College student voter turnout nearly doubled from the 2014 midterm elections to the 2018 midterm elections, according to a recent study from Tufts University's Institute for Democracy and Higher Education released Thursday.
Manning believes that’s partly because students are thinking more about the sociopolitical issues that affect them most.
“We’ve talked to a lot of students about the student debt crisis, and they want some sort of resolution to that,” the 22-year-old public health student said, citing additional concerns about climate change.
“Because of that, we’re seeing a lot more students come out to our (voter registration) events. We’re seeing them get more engaged in the civic process.”
On Tuesday morning, Manning was busy setting up a booth in ETSU’s Borchuck Plaza with the Washington County Election Commission to register students to vote, as part of ETSU Vote’s National Voter Registration Day “blitz.”
Manning wanted to educate students on how to vote and why he thinks it's important to vote in the first place.
“We ask students what they care about. When I pose that question to them, some students come to me with a direct answer like, ‘Well I have all this debt that I need to work off,’ but sometimes, it’s about different issues. It can be a wide variety — it can be about guns, it can be about immigration,” he said. “At the same time, our message to them is that it doesn’t matter what side of the aisle you stand on, your vote at the end of the day does matter.”
There are about 77,200 people registered to vote in Washington County, according to the county election office. In total, 45,544 Washington County citizens voted during November 2018’s midterm elections, and Manning wants to see that number grow, particularly among young voters.
“Last year, during the fall semester, we had a total of 300 students registered with 18 different drives we did,” Manning said.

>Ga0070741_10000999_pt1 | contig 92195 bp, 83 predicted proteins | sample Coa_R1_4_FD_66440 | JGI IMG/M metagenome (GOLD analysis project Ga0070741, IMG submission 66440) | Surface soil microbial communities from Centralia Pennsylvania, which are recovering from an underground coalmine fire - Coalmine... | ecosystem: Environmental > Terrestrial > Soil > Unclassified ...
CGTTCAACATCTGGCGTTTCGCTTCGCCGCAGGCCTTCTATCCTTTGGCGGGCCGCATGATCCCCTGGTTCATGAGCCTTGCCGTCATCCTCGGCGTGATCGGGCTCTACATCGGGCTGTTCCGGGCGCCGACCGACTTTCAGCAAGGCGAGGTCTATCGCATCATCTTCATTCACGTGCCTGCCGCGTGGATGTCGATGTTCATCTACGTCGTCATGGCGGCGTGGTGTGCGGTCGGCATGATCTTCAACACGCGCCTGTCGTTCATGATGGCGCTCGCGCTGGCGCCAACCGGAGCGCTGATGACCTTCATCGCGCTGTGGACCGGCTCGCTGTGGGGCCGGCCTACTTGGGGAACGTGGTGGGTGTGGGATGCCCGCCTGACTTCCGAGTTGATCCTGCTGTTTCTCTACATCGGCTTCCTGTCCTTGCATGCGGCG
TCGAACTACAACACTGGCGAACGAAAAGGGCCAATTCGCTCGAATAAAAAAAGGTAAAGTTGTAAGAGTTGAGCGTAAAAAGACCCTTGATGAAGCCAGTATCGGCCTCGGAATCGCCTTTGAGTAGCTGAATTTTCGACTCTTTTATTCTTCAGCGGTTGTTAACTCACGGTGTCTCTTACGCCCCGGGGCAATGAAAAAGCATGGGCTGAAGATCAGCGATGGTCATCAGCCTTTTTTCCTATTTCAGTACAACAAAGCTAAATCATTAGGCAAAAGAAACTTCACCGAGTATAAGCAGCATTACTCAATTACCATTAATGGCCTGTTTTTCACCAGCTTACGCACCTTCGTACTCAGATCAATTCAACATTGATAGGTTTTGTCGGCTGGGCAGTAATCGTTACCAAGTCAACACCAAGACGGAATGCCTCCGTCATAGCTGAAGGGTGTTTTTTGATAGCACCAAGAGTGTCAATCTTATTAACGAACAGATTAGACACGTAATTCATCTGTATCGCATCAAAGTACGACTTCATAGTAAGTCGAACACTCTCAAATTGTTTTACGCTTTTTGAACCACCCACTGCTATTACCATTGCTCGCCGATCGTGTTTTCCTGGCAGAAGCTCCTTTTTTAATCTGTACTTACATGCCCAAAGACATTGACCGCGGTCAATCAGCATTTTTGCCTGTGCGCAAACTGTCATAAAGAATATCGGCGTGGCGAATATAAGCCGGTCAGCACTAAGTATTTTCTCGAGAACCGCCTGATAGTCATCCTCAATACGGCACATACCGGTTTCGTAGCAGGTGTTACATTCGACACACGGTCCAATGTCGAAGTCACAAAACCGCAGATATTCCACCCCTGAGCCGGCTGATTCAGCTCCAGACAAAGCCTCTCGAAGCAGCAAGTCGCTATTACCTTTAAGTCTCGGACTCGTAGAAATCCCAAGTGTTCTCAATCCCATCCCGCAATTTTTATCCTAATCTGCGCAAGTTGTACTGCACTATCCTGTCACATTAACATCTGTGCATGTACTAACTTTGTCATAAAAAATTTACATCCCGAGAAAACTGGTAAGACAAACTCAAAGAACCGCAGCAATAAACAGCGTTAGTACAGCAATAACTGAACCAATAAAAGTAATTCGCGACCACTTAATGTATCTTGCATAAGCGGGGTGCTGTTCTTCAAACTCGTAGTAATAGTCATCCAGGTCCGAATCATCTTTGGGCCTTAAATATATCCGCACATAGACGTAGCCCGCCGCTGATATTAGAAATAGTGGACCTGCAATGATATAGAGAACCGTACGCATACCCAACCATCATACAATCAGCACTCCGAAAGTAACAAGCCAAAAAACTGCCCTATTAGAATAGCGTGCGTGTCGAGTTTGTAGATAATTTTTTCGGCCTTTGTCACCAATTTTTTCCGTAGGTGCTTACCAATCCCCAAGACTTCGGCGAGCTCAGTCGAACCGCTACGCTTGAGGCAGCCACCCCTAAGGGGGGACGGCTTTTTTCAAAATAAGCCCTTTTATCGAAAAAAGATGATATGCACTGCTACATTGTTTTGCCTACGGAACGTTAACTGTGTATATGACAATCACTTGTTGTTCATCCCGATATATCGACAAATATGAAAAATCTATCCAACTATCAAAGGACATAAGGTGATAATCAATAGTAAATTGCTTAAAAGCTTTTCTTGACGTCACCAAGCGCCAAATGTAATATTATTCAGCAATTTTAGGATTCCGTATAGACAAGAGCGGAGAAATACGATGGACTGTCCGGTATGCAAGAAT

The ETSU Young Democratic Socialists of America was the first political group to show up to the campus plaza Tuesday morning. Student organizer Austin Cable, 20, said they planned to garner support for Vermont Sen. Bernie Sanders’ 2020 presidential bid.
“Five hundred thousand-plus people a year go in debt because of medical bills, and that is a U.S. phenomenon. Most developed countries in the world don’t see that,” he said. “And we’re on a college campus — there’s over $15 trillion of student debt. Bernie Sanders’ plan cancels all of that student debt and makes four-year public institutions free. That would have a major effect on every single person on campus …”
How to register to vote:
• Register online at ovr.govote.tn.gov, download and fill out a voter registration application from the secretary of state website and mail it to your county election office. You can also pick up an application at your county election commission office, county clerk’s office, public library or register of deeds office.
• Applicants must be a U.S. citizen, 18 years old by the time of the election and a Tennessee resident.
• Those with felony convictions could be ineligible to vote, depending on the circumstances of their case.
• Voters need to be properly registered no later than 30 days before the election to participate.
For more info from the Washington County Election Commission, call 423-753-1688 or visit their website at wcecoffice.com.